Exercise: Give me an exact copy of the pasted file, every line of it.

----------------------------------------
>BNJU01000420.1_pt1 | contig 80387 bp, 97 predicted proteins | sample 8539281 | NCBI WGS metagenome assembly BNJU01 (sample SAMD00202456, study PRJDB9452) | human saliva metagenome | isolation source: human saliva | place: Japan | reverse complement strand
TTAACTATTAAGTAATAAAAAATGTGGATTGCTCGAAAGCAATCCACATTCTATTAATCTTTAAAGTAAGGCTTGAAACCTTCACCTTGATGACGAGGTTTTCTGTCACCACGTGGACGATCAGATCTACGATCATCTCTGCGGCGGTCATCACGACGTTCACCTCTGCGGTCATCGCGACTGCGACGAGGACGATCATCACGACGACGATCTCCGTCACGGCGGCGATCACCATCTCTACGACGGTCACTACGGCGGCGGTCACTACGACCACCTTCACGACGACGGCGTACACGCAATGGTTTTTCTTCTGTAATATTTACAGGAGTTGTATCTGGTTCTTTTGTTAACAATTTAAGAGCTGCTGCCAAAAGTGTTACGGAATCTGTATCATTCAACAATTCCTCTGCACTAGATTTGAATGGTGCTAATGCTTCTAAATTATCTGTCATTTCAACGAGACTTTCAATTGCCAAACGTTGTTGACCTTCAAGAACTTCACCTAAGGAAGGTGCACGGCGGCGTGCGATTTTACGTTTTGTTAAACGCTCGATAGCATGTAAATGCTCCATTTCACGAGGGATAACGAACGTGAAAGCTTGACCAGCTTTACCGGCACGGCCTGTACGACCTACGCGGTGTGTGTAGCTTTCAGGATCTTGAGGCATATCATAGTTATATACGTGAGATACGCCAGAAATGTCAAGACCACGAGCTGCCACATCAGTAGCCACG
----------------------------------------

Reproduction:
>BNJU01000420.1_pt1 | contig 80387 bp, 97 predicted proteins | sample 8539281 | NCBI WGS metagenome assembly BNJU01 (sample SAMD00202456, study PRJDB9452) | human saliva metagenome | isolation source: human saliva | place: Japan | reverse complement strand
TTAACTATTAAGTAATAAAAAATGTGGATTGCTCGAAAGCAATCCACATTCTATTAATCTTTAAAGTAAGGCTTGAAACCTTCACCTTGATGACGAGGTTTTCTGTCACCACGTGGACGATCAGATCTACGATCATCTCTGCGGCGGTCATCACGACGTTCACCTCTGCGGTCATCGCGACTGCGACGAGGACGATCATCACGACGACGATCTCCGTCACGGCGGCGATCACCATCTCTACGACGGTCACTACGGCGGCGGTCACTACGACCACCTTCACGACGACGGCGTACACGCAATGGTTTTTCTTCTGTAATATTTACAGGAGTTGTATCTGGTTCTTTTGTTAACAATTTAAGAGCTGCTGCCAAAAGTGTTACGGAATCTGTATCATTCAACAATTCCTCTGCACTAGATTTGAATGGTGCTAATGCTTCTAAATTATCTGTCATTTCAACGAGACTTTCAATTGCCAAACGTTGTTGACCTTCAAGAACTTCACCTAAGGAAGGTGCACGGCGGCGTGCGATTTTACGTTTTGTTAAACGCTCGATAGCATGTAAATGCTCCATTTCACGAGGGATAACGAACGTGAAAGCTTGACCAGCTTTACCGGCACGGCCTGTACGACCTACGCGGTGTGTGTAGCTTTCAGGATCTTGAGGCATATCATAGTTATATACGTGAGATACGCCAGAAATGTCAAGACCACGAGCTGCCACATCAGTAGCCACG